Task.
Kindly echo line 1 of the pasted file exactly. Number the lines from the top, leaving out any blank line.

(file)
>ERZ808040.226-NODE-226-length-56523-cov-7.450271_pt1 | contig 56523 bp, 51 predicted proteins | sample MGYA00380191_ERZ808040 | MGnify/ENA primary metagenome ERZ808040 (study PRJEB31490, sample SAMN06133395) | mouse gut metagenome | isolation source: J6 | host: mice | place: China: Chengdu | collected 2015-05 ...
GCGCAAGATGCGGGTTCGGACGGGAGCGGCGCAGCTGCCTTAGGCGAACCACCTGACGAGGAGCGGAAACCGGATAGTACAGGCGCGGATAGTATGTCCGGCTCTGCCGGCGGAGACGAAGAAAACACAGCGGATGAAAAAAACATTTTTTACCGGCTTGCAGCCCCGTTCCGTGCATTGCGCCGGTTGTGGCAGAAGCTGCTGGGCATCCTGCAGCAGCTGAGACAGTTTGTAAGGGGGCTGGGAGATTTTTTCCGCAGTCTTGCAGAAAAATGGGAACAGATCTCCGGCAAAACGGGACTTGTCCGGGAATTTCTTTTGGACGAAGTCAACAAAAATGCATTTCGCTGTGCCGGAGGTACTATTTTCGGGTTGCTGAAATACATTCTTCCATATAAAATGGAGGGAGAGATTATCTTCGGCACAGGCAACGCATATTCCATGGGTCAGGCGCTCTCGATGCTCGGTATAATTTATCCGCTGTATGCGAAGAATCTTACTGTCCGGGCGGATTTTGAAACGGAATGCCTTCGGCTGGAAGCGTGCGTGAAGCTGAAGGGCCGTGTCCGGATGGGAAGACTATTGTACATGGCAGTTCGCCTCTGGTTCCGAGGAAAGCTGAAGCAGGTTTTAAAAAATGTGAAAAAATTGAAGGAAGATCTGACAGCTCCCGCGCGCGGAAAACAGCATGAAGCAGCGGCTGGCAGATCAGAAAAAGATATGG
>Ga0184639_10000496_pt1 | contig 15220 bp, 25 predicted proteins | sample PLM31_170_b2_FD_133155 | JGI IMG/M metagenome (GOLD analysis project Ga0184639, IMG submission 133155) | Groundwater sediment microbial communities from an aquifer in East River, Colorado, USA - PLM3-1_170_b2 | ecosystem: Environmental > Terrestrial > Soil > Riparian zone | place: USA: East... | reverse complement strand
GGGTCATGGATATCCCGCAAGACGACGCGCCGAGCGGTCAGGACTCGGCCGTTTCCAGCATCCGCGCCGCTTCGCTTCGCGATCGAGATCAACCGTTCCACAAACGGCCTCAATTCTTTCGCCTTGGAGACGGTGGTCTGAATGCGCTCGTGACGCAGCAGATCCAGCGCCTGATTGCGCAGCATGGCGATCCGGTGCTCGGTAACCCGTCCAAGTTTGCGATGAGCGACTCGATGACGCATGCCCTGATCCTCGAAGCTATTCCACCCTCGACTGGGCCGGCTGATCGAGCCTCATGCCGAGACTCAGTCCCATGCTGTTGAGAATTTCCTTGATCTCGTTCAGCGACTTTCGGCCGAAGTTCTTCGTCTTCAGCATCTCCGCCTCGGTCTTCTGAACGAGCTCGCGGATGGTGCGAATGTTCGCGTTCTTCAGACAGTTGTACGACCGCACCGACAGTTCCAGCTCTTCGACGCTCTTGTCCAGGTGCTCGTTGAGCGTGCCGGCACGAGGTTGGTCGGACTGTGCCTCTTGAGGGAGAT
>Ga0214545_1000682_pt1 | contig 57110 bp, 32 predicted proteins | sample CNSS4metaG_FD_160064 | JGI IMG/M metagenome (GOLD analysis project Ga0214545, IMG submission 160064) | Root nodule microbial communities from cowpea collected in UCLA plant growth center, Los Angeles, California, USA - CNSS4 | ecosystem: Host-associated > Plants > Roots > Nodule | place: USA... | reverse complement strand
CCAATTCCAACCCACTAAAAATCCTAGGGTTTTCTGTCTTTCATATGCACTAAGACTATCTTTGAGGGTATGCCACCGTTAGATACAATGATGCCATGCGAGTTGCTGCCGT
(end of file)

>ERZ808040.226-NODE-226-length-56523-cov-7.450271_pt1 | contig 56523 bp, 51 predicted proteins | sample MGYA00380191_ERZ808040 | MGnify/ENA primary metagenome ERZ808040 (study PRJEB31490, sample SAMN06133395) | mouse gut metagenome | isolation source: J6 | host: mice | place: China: Chengdu | collected 2015-05 ...